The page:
Published as an ebook through
The Massachusetts Review
The Stewardess was out of control. She was told when to speak, what to say, what to wear, when to change it, how to stand, where to sit, and how to serve. But she decided who to service. And she decided how. Four passengers: two men, two women. Always in the lavs, always inflight, always all the way. And once they’d landed in postcoital waters, the Stewardess laid down the rules.
First, an agreement. The Stewardess would leave first. Second, the prevention of discovery. The Stewardess would hang an out of order sign on the door to the lav. Third, an understanding. No acknowledgment and no repeat performances. Fourth—and finally—a handshake. It was official. It was professional. It was the closest the Stewardess got to using her degree. Double major: communications and international business. International business, and yet there she was, stuck flying domestic.
And stuck with Cleo, the overbearing dynamo.
“The Captain gave the cue for final descent. Let’s get that last announcement on deck.” As if the last announcement could be split or even shared. “After that, we’ll do the seatbacks-and-tables song and dance.” The Stewardess’s song. Cleo’s dance. The Stewardess wanted to say no. She wanted to see Cleo fail without her. It seemed only fair since the only thing the Stewardess could do on her own was woo passengers away from their seats, while Cleo could manage the meal cart, dole out blankets, and defuse an inflight movie snafu all while looking like a statuette on the trophy for Stewardess of the Year.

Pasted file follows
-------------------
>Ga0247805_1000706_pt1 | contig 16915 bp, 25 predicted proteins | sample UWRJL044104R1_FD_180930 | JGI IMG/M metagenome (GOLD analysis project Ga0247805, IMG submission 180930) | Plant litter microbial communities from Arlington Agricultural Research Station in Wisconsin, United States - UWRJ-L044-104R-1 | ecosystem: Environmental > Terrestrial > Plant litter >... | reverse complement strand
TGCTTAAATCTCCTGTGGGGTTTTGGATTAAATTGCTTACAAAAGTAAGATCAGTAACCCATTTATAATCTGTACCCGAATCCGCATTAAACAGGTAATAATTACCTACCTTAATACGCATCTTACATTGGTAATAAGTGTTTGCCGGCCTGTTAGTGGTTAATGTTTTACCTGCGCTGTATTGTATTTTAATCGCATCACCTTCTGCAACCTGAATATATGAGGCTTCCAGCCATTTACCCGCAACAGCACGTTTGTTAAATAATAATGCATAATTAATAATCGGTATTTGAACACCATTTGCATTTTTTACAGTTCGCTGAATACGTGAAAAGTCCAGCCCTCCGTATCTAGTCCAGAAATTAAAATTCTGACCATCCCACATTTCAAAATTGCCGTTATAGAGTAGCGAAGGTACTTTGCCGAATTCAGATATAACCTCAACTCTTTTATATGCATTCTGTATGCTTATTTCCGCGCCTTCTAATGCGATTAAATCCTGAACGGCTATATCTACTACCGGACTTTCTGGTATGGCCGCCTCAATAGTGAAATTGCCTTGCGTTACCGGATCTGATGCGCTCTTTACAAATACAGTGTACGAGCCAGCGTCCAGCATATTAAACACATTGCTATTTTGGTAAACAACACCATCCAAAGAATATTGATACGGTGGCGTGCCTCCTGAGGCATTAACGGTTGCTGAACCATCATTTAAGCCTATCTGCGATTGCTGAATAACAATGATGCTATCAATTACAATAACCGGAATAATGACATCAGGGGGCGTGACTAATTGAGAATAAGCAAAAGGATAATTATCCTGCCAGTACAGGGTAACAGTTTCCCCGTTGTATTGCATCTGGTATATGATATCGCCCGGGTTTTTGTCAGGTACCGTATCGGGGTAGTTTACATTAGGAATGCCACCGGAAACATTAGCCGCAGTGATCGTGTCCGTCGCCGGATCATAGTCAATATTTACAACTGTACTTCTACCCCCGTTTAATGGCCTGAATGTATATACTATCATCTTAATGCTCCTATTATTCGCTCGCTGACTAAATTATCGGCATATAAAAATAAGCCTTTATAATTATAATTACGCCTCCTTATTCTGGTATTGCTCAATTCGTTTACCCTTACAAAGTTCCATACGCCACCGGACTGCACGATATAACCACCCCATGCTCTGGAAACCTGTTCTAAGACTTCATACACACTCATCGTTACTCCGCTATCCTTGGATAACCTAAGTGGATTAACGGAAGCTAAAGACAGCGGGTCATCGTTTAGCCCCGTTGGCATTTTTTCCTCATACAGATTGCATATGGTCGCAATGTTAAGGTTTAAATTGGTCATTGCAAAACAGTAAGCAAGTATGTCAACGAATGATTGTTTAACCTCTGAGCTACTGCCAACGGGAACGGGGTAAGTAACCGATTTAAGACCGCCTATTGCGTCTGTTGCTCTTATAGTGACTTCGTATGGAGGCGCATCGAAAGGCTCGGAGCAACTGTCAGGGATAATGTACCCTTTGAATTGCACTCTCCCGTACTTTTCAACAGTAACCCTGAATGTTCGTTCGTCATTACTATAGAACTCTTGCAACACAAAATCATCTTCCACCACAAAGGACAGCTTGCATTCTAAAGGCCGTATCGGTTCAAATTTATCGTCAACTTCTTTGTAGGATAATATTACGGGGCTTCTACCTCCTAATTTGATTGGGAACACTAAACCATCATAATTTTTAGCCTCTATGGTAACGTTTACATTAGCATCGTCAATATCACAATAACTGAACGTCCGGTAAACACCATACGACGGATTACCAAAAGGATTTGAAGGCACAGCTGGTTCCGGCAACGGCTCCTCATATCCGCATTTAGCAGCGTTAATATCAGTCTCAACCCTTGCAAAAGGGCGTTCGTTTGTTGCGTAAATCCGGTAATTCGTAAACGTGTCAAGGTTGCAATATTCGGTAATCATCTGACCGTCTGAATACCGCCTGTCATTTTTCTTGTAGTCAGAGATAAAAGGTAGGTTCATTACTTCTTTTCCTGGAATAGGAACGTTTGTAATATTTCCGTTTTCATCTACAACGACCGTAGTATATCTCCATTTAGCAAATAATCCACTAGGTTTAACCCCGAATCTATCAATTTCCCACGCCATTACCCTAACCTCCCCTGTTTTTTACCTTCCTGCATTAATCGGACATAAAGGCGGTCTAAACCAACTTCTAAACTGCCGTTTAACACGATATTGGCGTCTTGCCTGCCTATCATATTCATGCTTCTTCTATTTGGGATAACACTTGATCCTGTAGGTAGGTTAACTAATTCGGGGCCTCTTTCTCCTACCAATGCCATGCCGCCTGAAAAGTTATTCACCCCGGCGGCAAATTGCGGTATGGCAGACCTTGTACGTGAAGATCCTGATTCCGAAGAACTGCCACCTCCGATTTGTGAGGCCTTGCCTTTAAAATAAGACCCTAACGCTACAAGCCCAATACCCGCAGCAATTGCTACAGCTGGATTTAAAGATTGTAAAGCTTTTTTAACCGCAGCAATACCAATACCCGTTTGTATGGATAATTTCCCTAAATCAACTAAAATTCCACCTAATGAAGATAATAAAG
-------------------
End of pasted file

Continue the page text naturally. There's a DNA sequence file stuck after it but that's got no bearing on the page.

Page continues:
Not that Cleo ever looked anything short of celestial, as she should have, what with her frequent sidestepping of the crashpads’ ten-minute bathroom rule, dashing to the airport two hours early to openly assemble herself in the ladies’. Standing at the sink farthest from the door, combing, yanking, twisting, clipping, gelling, and spraying, Cleo would violently toss her head back and forth to test for potential wind damage, leaving the sink so full of blond discards it looked like the vacant nest of a bachelor tarantula. Then it was on to the next sink to brush and floss, swish with Listerine, and gargle with water she drank directly from the tap. Having flecked the second mirror with mint and food, Cleo graduated to her third and final sink. There, she painted and plastered a face over her face. The Stewardess knew her strict routine. 1) Lay the foundation. 2) Line the eyes to look like unlit runways. 3) Gird the eyelashes to rival jet propellers. 4) Wield red lipstick like a senior signalman with illuminated marshaling wands. 5) Rouge or blot or shine as needed—but Cleo never needed. Finished with her regimen, Cleo left the ladies’, tugging her tidy Samsonite in tow, arriving at the gate with thirty minutes to spare, thirty clockable reasons the Stewardess abhorred and admired her.